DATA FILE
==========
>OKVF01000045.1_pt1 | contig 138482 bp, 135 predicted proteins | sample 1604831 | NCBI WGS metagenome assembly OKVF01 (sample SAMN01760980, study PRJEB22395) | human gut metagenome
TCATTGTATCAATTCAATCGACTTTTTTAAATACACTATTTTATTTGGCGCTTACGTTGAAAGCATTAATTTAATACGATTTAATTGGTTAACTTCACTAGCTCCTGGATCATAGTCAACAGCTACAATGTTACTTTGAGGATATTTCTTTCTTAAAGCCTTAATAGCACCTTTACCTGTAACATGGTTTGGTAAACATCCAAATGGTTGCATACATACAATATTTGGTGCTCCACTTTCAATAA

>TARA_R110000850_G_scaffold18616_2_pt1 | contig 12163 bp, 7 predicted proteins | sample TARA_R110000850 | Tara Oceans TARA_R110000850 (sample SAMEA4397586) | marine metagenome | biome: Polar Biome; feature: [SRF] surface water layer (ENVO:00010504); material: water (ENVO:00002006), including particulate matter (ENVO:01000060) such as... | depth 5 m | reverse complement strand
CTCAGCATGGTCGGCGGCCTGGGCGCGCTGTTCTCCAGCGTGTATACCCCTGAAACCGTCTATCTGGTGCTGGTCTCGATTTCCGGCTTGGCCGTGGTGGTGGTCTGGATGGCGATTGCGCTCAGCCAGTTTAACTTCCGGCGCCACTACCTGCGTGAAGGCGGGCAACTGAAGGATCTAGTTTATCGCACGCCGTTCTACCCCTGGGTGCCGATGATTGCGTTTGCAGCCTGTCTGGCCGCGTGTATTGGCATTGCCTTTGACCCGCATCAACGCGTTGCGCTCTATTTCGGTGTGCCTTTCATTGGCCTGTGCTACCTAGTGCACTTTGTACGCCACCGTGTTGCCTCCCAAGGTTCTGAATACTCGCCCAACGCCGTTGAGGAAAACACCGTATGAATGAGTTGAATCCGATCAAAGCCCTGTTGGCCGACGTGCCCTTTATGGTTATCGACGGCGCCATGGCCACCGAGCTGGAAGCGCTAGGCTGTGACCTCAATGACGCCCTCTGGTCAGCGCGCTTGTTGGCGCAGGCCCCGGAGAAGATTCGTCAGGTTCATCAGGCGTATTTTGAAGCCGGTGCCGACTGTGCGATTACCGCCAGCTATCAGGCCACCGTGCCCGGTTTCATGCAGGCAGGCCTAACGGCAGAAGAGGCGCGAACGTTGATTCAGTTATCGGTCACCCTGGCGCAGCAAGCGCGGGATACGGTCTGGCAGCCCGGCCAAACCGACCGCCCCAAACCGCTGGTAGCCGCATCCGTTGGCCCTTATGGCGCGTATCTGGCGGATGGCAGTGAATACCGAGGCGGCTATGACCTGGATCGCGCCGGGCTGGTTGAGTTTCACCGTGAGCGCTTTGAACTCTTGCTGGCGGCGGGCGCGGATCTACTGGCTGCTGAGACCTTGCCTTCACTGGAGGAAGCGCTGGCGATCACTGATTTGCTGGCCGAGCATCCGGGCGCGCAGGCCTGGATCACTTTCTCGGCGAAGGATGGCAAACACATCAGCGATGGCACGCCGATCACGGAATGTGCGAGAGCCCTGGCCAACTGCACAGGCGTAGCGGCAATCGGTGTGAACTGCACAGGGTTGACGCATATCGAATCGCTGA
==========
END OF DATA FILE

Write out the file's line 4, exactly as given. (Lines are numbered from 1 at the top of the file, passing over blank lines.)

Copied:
CTCAGCATGGTCGGCGGCCTGGGCGCGCTGTTCTCCAGCGTGTATACCCCTGAAACCGTCTATCTGGTGCTGGTCTCGATTTCCGGCTTGGCCGTGGTGGTGGTCTGGATGGCGATTGCGCTCAGCCAGTTTAACTTCCGGCGCCACTACCTGCGTGAAGGCGGGCAACTGAAGGATCTAGTTTATCGCACGCCGTTCTACCCCTGGGTGCCGATGATTGCGTTTGCAGCCTGTCTGGCCGCGTGTATTGGCATTGCCTTTGACCCGCATCAACGCGTTGCGCTCTATTTCGGTGTGCCTTTCATTGGCCTGTGCTACCTAGTGCACTTTGTACGCCACCGTGTTGCCTCCCAAGGTTCTGAATACTCGCCCAACGCCGTTGAGGAAAACACCGTATGAATGAGTTGAATCCGATCAAAGCCCTGTTGGCCGACGTGCCCTTTATGGTTATCGACGGCGCCATGGCCACCGAGCTGGAAGCGCTAGGCTGTGACCTCAATGACGCCCTCTGGTCAGCGCGCTTGTTGGCGCAGGCCCCGGAGAAGATTCGTCAGGTTCATCAGGCGTATTTTGAAGCCGGTGCCGACTGTGCGATTACCGCCAGCTATCAGGCCACCGTGCCCGGTTTCATGCAGGCAGGCCTAACGGCAGAAGAGGCGCGAACGTTGATTCAGTTATCGGTCACCCTGGCGCAGCAAGCGCGGGATACGGTCTGGCAGCCCGGCCAAACCGACCGCCCCAAACCGCTGGTAGCCGCATCCGTTGGCCCTTATGGCGCGTATCTGGCGGATGGCAGTGAATACCGAGGCGGCTATGACCTGGATCGCGCCGGGCTGGTTGAGTTTCACCGTGAGCGCTTTGAACTCTTGCTGGCGGCGGGCGCGGATCTACTGGCTGCTGAGACCTTGCCTTCACTGGAGGAAGCGCTGGCGATCACTGATTTGCTGGCCGAGCATCCGGGCGCGCAGGCCTGGATCACTTTCTCGGCGAAGGATGGCAAACACATCAGCGATGGCACGCCGATCACGGAATGTGCGAGAGCCCTGGCCAACTGCACAGGCGTAGCGGCAATCGGTGTGAACTGCACAGGGTTGACGCATATCGAATCGCTGA